Looking for tips on trigger pull.

Looking for tips on trigger pull.

This is a discussion on Looking for tips on trigger pull. within the Defensive Carry & Tactical Training forums, part of the Defensive Carry Discussions category; Hello all, Its been awhile since I've posted here and I'll take this opportunity to give everyone an update as well as ask for advice; ...

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Thread: Looking for tips on trigger pull.

  1. #1
    Member Array HemiCoupl's Avatar
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    Looking for tips on trigger pull.

    Hello all,

    Its been awhile since I've posted here and I'll take this opportunity to give everyone an update as well as ask for advice; since the last time I've chatted with any of you I have added a Springfield XD 40 Sub-Compact to my carry rotation. It took me a good while to work it into the rotation as I generally try to put several hundred rounds through a firearm before I trust it. The problem with my relationship with this particular weapon does not lie in the firearm but in my shooting ability. Little back story: I shoot my SR40 with acceptable to me accuracy, and perform acceptably with it while shooting in various positions, as well as under stress drills and malfunction drills. I am confident with the weapon and comfortable with my ability with it. Now, I actually like the trigger better on the XD (disclaimer: This is personal opinion and I am in no way comparing the two firearms as they are totally different tools for totally different situations and I am by no means trying to infer that one is superior to the other in ANY way this is about me not the weapons they are both fine firearms) however I cannot for the life of me master the trigger pull on the little XD, I almost always pull down and left with it. Now heres the kicker, when I started shooting as a kid I learned a bad habit and learned to shoot in what I call a "Bubba Weaver" stance, some sort of redneck hybrid garbage. When I fire the XD in this stance I am accurate with it shooting respectable groups for a civilian pseudo-trained CCW kinda guy; since November I've been teaching this "Bubba Weaver" stance out of me and moving to (read: attempting to move to) a more text book style thumb forward isosceles stance, when shooting the little XD from this stance I consistently hit down and left, I can shoot the thing right hand only: fairly accurate, left hand only: fairly accurate, on my back: fairly accurate, basically every position other than relaxed, slow, deliberate isosceles stance: fairly accurate. Admittedly I may simply need more time on the range with it;however I've spent a good amount of time with it for me anyway. What am I missing? Why can I shoot the thing under stress and in less than ideal stances just fine and then when I try to shoot like I'm in an indoor range controlling breathing and everything else I suck.....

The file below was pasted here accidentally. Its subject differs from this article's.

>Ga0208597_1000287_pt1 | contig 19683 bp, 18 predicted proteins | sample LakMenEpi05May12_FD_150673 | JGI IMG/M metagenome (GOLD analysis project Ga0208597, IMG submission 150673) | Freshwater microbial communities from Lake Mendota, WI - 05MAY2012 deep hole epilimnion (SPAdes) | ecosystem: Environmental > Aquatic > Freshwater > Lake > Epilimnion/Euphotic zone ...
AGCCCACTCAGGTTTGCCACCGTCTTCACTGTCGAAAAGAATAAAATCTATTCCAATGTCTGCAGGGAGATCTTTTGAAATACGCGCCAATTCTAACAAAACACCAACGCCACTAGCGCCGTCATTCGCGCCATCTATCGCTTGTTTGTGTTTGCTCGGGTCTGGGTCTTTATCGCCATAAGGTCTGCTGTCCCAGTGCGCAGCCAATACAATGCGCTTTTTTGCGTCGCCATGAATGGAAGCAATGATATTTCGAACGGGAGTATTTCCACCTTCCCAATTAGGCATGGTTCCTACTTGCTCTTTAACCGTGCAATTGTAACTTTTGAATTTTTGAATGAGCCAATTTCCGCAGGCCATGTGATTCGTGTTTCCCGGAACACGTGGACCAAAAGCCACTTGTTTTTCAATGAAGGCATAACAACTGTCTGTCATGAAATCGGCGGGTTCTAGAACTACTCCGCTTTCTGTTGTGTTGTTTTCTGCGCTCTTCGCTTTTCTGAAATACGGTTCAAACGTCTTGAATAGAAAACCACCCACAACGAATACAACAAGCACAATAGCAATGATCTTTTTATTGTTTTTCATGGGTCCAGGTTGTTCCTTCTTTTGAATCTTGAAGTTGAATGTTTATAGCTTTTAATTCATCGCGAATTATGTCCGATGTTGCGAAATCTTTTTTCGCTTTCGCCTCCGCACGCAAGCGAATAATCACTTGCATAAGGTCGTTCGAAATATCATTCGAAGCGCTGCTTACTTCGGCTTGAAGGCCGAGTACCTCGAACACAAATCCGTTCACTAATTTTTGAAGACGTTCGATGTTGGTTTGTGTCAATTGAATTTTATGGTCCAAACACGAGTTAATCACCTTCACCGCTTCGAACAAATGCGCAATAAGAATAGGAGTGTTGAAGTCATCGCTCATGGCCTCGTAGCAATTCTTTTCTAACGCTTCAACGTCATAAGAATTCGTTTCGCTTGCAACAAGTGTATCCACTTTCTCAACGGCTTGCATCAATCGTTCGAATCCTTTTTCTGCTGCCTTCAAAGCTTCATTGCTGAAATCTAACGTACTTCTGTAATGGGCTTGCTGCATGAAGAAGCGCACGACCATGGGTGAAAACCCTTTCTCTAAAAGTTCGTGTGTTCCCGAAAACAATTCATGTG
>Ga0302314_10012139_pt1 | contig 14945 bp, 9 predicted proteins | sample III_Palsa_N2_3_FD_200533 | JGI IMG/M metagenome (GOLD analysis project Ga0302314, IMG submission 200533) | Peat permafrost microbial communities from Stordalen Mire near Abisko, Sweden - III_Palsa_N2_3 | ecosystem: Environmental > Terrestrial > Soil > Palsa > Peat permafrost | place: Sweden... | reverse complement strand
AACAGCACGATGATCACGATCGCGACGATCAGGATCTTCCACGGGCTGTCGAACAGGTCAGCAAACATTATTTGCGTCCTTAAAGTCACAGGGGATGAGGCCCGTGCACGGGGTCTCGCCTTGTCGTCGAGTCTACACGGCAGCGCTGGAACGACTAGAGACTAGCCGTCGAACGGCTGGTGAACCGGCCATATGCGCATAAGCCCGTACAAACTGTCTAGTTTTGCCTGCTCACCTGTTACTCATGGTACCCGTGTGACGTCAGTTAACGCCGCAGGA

2. #2
    Distinguished Member Array sealteam20001's Avatar
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    Try maby or maby not.. Let some one else load your gun. Now you don't know if there is a round chambered or not. When it just goes click it may say it all.? Not sure about " bubba '' Good luck

  3. #3
    Member Array HemiCoupl's Avatar
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    Quote Originally Posted by sealteam20001 View Post
    Try maby or maby not.. Let some one else load your gun. Now you don't know if there is a round chambered or not. When it just goes click it may say it all.? Not sure about " bubba '' Good luck
    yeah, the down and left would make sense with this

  4. #4
    VIP Member Array Snub44's Avatar
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    ...these have helped me...

    shooting error chart - Google Search

  5. #5
    AOK